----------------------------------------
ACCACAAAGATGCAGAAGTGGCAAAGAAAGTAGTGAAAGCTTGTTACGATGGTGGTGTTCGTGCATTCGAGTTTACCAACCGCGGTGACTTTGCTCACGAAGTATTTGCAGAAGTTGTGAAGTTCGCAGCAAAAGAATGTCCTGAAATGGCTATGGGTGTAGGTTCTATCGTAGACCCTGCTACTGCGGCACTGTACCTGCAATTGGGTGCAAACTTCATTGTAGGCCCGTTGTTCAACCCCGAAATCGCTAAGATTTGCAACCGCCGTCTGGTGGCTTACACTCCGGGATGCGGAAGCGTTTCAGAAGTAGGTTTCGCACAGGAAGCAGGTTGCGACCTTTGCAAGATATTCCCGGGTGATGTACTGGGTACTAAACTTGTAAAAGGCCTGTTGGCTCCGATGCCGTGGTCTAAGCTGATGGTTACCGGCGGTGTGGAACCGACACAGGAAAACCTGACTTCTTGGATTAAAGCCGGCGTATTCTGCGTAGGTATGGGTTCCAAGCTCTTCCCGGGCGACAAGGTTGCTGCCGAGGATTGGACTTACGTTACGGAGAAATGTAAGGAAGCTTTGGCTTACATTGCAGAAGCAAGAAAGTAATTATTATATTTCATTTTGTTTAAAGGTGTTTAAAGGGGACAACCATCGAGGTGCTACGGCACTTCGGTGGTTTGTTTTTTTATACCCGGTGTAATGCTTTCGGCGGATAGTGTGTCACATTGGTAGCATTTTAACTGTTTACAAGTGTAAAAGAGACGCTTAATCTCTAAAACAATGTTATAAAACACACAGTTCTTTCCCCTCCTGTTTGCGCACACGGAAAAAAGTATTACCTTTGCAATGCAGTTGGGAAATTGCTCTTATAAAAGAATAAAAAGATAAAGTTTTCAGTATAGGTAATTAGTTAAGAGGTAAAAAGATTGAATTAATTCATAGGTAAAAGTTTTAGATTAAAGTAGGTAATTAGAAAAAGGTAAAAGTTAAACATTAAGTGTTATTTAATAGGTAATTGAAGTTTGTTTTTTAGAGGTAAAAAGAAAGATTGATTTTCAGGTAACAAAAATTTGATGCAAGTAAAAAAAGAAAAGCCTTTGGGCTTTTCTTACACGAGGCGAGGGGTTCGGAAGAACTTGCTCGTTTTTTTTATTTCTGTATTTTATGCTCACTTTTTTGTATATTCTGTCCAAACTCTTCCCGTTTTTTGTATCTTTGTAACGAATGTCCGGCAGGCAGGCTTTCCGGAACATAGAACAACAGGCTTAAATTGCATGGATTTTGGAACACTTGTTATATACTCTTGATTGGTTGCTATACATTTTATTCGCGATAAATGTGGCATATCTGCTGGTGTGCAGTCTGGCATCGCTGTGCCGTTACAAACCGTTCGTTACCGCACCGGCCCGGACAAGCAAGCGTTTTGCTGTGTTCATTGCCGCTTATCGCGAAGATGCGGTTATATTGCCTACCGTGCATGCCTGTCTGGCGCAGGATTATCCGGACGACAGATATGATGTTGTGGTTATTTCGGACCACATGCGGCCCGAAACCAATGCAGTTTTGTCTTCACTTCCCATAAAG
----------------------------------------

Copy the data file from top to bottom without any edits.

ACCACAAAGATGCAGAAGTGGCAAAGAAAGTAGTGAAAGCTTGTTACGATGGTGGTGTTCGTGCATTCGAGTTTACCAACCGCGGTGACTTTGCTCACGAAGTATTTGCAGAAGTTGTGAAGTTCGCAGCAAAAGAATGTCCTGAAATGGCTATGGGTGTAGGTTCTATCGTAGACCCTGCTACTGCGGCACTGTACCTGCAATTGGGTGCAAACTTCATTGTAGGCCCGTTGTTCAACCCCGAAATCGCTAAGATTTGCAACCGCCGTCTGGTGGCTTACACTCCGGGATGCGGAAGCGTTTCAGAAGTAGGTTTCGCACAGGAAGCAGGTTGCGACCTTTGCAAGATATTCCCGGGTGATGTACTGGGTACTAAACTTGTAAAAGGCCTGTTGGCTCCGATGCCGTGGTCTAAGCTGATGGTTACCGGCGGTGTGGAACCGACACAGGAAAACCTGACTTCTTGGATTAAAGCCGGCGTATTCTGCGTAGGTATGGGTTCCAAGCTCTTCCCGGGCGACAAGGTTGCTGCCGAGGATTGGACTTACGTTACGGAGAAATGTAAGGAAGCTTTGGCTTACATTGCAGAAGCAAGAAAGTAATTATTATATTTCATTTTGTTTAAAGGTGTTTAAAGGGGACAACCATCGAGGTGCTACGGCACTTCGGTGGTTTGTTTTTTTATACCCGGTGTAATGCTTTCGGCGGATAGTGTGTCACATTGGTAGCATTTTAACTGTTTACAAGTGTAAAAGAGACGCTTAATCTCTAAAACAATGTTATAAAACACACAGTTCTTTCCCCTCCTGTTTGCGCACACGGAAAAAAGTATTACCTTTGCAATGCAGTTGGGAAATTGCTCTTATAAAAGAATAAAAAGATAAAGTTTTCAGTATAGGTAATTAGTTAAGAGGTAAAAAGATTGAATTAATTCATAGGTAAAAGTTTTAGATTAAAGTAGGTAATTAGAAAAAGGTAAAAGTTAAACATTAAGTGTTATTTAATAGGTAATTGAAGTTTGTTTTTTAGAGGTAAAAAGAAAGATTGATTTTCAGGTAACAAAAATTTGATGCAAGTAAAAAAAGAAAAGCCTTTGGGCTTTTCTTACACGAGGCGAGGGGTTCGGAAGAACTTGCTCGTTTTTTTTATTTCTGTATTTTATGCTCACTTTTTTGTATATTCTGTCCAAACTCTTCCCGTTTTTTGTATCTTTGTAACGAATGTCCGGCAGGCAGGCTTTCCGGAACATAGAACAACAGGCTTAAATTGCATGGATTTTGGAACACTTGTTATATACTCTTGATTGGTTGCTATACATTTTATTCGCGATAAATGTGGCATATCTGCTGGTGTGCAGTCTGGCATCGCTGTGCCGTTACAAACCGTTCGTTACCGCACCGGCCCGGACAAGCAAGCGTTTTGCTGTGTTCATTGCCGCTTATCGCGAAGATGCGGTTATATTGCCTACCGTGCATGCCTGTCTGGCGCAGGATTATCCGGACGACAGATATGATGTTGTGGTTATTTCGGACCACATGCGGCCCGAAACCAATGCAGTTTTGTCTTCACTTCCCATAAAG